The 60 Minutes television program profiled the HCZ, including an interview with founder Geoffrey Canada, on 14 May 2006 and a follow up program on December 6, 2009. Canada has also appeared twice in televised interviews with Charlie Rose on 2 January 2008 and 22 June 2004, and with Stephen Colbert on 8 December 2008, on 20 July 2009, and on 4 January 2011.
The New York Times ran an article on October 12, 2010, "Lauded Harlem Schools Have Their Own Problems," in which they exposed the "low student performance in most of the neighborhood's public schools" and the dismissal, by the board of trustees, of an entire class of 8th graders when their performance was deemed "too weak to found a high school on." They also report that "because it lost more ground than comparable schools, it got a C from the city on its annual A-to-F report card, and an F in the student progress category," while giving credit for the increased math scores of many students in the school.
Barack Obama announced his plan in a 2008 presidential campaign speech in Washington, D.C. to replicate the HCZ in 20 cities across the United States. Federal government would provide half of the funding with the rest coming from philanthropy and businesses at a cost of a few billion per year. Senator Obama also noted the HCZ in a 2007 campaign speech.
The Wall Street Journal featured the HCZ in an article about the financial troubles experienced by this and other charitable organizations in the wake of the recession. The HCZ initiated a 100-day public service campaign started on January 23, 2009 to help counteract the effects of the economic downturn.
An article in the January/February 2009 issue of Mother Jones showcases Geoffrey Canada, the HCZ, and its recognition by the Obama 2008 presidential campaign and administration. The author of this article, Paul Tough, published a book in August 2008 about the HCZ titled, Whatever It Takes: Geoffrey Canada's Quest to Change Harlem and America.
The Washington Post published a story about the HCZ on 2 August 2009, noting that the Obama administration has set aside $10 million in the 2010 budget for planning its Promise Neighborhoods program, which seeks to replicate the HCZ.
In part because not enough time has passed, there is not evidence available to know whether the HCZ achieves its central goal of ending intergenerational poverty.
HCZ has had many impacts, on its students, community, and federal programs. President Obama created a grant program to copy HCZ's block-by-block approach to ending poverty. Obama requested $210 million for the program.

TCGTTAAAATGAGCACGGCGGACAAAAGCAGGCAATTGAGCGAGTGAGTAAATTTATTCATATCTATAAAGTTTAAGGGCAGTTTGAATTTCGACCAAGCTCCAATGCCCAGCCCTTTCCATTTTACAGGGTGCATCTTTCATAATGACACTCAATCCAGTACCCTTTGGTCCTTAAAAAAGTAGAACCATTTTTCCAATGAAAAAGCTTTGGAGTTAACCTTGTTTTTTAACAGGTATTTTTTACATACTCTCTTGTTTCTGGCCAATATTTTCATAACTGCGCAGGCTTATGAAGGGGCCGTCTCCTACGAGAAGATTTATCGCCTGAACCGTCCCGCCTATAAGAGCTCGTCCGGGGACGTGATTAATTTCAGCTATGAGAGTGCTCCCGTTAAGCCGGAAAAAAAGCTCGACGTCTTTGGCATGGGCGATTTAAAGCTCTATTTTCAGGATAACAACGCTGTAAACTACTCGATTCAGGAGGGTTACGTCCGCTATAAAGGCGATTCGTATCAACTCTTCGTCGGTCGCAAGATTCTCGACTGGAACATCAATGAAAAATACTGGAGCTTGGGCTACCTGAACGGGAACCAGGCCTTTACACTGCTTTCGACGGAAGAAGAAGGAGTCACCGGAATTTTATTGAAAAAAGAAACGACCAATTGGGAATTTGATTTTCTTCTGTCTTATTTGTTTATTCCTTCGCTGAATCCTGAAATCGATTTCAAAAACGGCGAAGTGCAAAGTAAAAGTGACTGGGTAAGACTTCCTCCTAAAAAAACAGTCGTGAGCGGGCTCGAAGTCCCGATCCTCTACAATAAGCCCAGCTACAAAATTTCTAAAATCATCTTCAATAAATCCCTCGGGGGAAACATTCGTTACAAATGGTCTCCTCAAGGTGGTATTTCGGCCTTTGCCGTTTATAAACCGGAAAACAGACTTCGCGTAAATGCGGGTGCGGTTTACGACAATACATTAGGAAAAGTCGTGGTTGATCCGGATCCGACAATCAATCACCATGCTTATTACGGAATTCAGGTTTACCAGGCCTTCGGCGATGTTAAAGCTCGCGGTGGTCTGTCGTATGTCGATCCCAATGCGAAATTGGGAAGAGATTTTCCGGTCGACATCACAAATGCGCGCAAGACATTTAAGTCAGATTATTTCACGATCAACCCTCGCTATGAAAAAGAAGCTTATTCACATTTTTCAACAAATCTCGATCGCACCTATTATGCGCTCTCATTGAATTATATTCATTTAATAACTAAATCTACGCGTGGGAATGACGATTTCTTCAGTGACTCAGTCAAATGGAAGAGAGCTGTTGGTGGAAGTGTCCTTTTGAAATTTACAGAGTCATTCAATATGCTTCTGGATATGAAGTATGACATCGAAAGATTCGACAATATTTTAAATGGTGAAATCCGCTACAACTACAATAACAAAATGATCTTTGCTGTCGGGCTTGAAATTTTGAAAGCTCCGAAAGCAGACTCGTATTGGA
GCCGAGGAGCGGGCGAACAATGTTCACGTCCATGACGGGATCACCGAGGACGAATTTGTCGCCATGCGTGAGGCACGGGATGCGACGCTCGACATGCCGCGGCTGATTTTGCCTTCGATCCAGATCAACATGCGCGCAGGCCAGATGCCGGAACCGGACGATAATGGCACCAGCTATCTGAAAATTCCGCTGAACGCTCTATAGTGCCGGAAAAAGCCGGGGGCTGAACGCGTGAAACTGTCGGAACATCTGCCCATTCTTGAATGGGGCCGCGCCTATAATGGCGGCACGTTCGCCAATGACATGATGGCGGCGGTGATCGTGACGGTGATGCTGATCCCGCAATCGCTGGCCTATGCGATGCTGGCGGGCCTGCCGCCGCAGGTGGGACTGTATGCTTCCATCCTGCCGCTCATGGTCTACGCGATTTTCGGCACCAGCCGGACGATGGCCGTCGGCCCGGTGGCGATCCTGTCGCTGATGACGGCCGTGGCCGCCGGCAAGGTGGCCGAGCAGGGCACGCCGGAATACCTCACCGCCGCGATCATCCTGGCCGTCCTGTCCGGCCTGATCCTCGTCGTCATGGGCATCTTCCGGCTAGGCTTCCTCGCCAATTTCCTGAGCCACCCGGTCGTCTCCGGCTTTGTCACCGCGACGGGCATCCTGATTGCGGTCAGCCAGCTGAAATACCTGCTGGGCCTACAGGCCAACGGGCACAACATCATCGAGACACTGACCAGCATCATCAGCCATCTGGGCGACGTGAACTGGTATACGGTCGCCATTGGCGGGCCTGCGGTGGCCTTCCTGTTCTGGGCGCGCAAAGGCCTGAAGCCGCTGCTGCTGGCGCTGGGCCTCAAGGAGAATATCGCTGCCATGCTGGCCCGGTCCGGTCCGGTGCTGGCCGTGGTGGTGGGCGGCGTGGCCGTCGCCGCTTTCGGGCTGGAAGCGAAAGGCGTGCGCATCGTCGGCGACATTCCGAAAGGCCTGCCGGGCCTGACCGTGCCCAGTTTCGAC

Thirty-eight percent of Promise Academy I's students in third through sixth grade passed the 2010 English test, placing it in the lower half of charter schools citywide and below the city's overall passing rate of 42 percent. It outperformed Harlem as a whole, where just 29 percent of children passed.
Promise Academy II, an elementary school that occupies part of a public school building, did better, with 62 percent passing in English, among the top 10 percent of charters. But because it lost more ground than comparable schools, it got a C from the city on its annual A-to-F report card and an F in the student progress category. Both schools continued to outperform the city in math, with 60 percent passing in one school and 81 percent in the other.
One Harvard study found that Promise Academy students who entered the sixth grade in 2005 had raised their test scores so much by the eighth grade that they had "reversed the black-white achievement gap in mathematics" and reduced it in English. In 2009, nearly all the students passed the math test.
HCZ's after-school college advice office has helped place 650 students in college. Its asthma initiative has drastically reduced emergency room visits and missed school days among its 1,000 participants. Preschool students have made bounds in kindergarten readiness. Parent satisfaction in the charter schools, as measured by city surveys, is high.
A Brookings report finds that the HCZ increased middle school math test scores more than other academic indicators, yet it finds inconclusive data to support the holistic approach taken by the HCZ. For elementary school years, however, some research has concluded that the HCZ has positive impacts on both math and English language arts.
A March 2010 report in City Limits discusses the "stunning rate of teacher turnover the Promise Academies have posted. In 2006-07, a third of Promise Academy I's teachers left or were dismissed. The year before 48 percent were fired or quit. Only one of the original teachers is still with the Promise Academy middle school." It goes on to quote the treasurer of the board of the HCZ, Mitch Kurz as saying, "We developed a lot of grand plans, educational philosophies, and we overlooked sort of the fundamental aspect of running a successful school, and that is managing the culture of the school."